A 36-year-old woman presented with a 3-month history of recurrent substernal chest pain, which acutely worsened 2 days prior to presentation. Her initial troponin I was mildly elevated and ECG showed subtle changes initially concerning for ischaemia; however, these were present on her prior ECG and were not considered an acute change. Because of her age and lack of significant risk factors, she was considered low risk for cardiac disease and initially treated conservatively for a non-ST elevation myocardial infarction. Due to persistent symptoms and dynamic changes on ECG concerning for ischaemia, she was immediately taken for a cardiac catheterisation and was found to have critical left main coronary artery dissection with a focal stenotic lesion. She had an extensive workup to identify the underlying cause of her coronary artery dissection which was unrevealing. She underwent an uncomplicated coronary artery bypass graft surgery and was discharged home in stable condition.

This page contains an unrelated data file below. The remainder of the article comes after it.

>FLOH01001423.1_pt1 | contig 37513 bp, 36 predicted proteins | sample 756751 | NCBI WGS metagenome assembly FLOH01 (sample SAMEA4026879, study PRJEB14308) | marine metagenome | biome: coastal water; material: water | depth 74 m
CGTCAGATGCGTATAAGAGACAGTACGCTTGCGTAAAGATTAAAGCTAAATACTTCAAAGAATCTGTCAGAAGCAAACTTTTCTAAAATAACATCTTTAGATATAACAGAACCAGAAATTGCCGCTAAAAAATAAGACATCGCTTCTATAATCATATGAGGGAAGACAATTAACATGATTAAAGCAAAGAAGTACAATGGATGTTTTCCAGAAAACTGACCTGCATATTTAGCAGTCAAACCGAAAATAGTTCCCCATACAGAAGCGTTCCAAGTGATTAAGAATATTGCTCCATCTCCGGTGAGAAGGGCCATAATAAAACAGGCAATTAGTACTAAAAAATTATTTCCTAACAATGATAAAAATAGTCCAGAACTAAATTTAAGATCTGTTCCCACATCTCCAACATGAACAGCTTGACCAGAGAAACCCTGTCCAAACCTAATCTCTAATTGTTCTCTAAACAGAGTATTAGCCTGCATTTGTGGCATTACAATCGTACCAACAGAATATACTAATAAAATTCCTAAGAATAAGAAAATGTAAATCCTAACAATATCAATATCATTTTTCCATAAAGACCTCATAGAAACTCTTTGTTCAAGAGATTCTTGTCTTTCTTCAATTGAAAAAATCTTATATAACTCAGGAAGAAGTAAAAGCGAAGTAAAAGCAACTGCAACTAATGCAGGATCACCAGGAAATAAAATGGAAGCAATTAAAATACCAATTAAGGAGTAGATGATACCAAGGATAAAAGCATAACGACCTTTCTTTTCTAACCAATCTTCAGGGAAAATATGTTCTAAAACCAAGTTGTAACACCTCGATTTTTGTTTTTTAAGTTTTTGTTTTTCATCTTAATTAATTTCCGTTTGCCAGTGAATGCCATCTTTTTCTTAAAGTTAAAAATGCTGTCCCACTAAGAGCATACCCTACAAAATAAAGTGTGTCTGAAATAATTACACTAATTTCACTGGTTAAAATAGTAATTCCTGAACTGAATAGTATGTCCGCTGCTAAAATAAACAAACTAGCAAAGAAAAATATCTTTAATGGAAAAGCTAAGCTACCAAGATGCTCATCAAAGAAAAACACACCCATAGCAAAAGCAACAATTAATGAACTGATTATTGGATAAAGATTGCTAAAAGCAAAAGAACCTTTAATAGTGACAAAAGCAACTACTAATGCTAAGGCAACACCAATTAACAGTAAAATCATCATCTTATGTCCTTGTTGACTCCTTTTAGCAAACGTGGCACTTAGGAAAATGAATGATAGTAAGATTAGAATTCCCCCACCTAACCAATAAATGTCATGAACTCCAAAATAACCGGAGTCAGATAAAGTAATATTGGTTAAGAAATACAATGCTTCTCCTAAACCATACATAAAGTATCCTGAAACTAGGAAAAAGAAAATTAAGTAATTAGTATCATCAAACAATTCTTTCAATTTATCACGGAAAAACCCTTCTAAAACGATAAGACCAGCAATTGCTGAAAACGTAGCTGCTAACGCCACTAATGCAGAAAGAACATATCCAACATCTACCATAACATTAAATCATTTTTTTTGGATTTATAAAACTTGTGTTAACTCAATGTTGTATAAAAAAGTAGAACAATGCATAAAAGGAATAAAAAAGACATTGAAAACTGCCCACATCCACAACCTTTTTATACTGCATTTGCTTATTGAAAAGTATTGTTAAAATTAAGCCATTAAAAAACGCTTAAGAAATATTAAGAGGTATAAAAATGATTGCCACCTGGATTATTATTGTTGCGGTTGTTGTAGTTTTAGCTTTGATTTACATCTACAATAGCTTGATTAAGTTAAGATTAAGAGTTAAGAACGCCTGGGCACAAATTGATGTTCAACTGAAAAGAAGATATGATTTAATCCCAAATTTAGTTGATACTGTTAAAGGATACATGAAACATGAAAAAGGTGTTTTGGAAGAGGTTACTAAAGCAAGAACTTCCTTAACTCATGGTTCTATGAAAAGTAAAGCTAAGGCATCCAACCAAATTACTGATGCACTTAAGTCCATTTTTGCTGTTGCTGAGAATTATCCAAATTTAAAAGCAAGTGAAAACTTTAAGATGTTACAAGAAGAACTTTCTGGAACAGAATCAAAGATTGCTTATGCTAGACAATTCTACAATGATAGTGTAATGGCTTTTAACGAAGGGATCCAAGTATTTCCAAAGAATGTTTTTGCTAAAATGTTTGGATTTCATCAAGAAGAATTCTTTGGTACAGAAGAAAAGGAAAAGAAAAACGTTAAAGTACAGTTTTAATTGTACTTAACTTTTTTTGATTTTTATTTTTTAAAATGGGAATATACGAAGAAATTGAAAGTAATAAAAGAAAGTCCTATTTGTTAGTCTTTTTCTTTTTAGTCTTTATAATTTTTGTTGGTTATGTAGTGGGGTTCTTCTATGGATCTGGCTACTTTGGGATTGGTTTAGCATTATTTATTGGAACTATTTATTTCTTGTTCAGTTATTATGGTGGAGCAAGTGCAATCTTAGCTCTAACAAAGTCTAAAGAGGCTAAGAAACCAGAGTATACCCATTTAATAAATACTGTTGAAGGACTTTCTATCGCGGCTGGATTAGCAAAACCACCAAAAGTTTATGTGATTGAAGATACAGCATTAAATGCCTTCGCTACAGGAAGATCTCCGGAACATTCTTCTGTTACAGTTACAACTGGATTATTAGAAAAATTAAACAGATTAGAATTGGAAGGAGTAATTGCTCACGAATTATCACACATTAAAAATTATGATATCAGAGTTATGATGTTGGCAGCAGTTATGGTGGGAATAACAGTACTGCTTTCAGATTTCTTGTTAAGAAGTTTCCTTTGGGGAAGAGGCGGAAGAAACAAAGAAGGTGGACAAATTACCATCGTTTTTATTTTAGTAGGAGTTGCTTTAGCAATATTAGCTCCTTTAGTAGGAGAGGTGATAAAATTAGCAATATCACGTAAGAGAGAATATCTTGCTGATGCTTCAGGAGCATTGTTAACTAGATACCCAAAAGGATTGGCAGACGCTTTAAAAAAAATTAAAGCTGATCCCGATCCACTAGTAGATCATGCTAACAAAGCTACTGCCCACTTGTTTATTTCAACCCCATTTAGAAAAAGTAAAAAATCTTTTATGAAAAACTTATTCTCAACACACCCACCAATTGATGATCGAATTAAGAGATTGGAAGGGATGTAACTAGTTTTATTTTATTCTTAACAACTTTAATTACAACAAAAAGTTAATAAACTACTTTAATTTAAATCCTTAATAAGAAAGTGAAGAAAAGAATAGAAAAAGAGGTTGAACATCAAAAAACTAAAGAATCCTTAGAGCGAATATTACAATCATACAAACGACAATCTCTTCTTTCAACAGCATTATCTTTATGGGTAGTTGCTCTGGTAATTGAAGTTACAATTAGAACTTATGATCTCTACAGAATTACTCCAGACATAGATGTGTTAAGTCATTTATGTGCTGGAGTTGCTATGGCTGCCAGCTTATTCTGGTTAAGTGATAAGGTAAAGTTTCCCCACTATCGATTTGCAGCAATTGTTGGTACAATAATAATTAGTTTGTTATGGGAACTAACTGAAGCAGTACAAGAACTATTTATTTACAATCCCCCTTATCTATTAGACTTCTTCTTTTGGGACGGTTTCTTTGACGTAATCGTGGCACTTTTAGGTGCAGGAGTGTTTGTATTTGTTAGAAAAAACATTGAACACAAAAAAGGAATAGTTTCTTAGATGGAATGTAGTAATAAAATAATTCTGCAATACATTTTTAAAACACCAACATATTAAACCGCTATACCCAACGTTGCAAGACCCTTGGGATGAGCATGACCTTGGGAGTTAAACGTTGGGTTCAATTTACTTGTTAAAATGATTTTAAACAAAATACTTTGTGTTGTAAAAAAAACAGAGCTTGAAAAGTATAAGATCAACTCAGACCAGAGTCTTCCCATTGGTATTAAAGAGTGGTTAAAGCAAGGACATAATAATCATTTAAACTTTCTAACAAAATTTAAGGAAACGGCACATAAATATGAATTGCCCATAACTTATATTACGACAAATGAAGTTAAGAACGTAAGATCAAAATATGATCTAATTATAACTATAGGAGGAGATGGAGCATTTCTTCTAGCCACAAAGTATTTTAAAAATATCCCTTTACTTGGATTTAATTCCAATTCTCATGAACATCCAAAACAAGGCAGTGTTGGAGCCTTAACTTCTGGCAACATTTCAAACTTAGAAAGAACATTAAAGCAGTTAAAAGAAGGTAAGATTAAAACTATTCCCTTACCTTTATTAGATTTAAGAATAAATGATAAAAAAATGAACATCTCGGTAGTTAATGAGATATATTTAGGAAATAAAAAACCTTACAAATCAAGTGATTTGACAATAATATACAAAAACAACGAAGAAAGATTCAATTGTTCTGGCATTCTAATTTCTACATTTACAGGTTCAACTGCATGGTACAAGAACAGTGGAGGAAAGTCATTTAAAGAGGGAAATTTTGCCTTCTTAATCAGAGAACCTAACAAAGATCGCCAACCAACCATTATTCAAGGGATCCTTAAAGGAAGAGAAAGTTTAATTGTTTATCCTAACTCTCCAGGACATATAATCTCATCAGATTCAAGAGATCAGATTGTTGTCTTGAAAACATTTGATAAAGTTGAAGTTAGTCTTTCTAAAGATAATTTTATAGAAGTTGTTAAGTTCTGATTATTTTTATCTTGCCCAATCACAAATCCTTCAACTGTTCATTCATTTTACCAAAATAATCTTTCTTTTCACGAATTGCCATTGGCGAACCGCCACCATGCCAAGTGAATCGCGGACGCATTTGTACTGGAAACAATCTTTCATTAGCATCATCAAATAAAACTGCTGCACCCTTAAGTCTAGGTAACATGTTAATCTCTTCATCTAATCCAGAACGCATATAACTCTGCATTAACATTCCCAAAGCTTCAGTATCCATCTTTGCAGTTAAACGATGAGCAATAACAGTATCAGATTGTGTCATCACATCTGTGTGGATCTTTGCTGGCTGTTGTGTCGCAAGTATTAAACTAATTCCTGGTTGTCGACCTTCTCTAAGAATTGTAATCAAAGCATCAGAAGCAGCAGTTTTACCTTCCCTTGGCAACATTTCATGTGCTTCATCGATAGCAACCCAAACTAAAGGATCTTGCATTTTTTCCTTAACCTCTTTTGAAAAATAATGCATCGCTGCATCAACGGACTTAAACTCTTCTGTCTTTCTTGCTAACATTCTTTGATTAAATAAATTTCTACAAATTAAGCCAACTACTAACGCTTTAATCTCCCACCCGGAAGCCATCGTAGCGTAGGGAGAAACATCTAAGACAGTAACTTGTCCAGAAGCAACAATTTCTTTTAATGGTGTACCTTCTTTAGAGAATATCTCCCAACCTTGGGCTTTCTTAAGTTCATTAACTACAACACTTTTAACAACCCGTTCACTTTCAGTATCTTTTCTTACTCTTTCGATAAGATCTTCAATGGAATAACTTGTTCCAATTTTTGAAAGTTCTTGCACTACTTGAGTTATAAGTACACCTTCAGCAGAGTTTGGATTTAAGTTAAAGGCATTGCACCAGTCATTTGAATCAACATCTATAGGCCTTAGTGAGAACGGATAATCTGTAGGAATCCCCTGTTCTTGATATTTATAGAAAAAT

- cardiovascular medicine
- ischaemic heart disease
- interventional cardiology
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Contributors Supervised by MD. Patient was under the care of MD and IZB. Report was written by IZB, MD, VK and OM.
Funding The authors have not declared a specific grant for this research from any funding agency in the public, commercial or not-for-profit sectors.
Competing interests None declared.
Patient consent for publication Obtained.
Provenance and peer review Not commissioned; externally peer reviewed.
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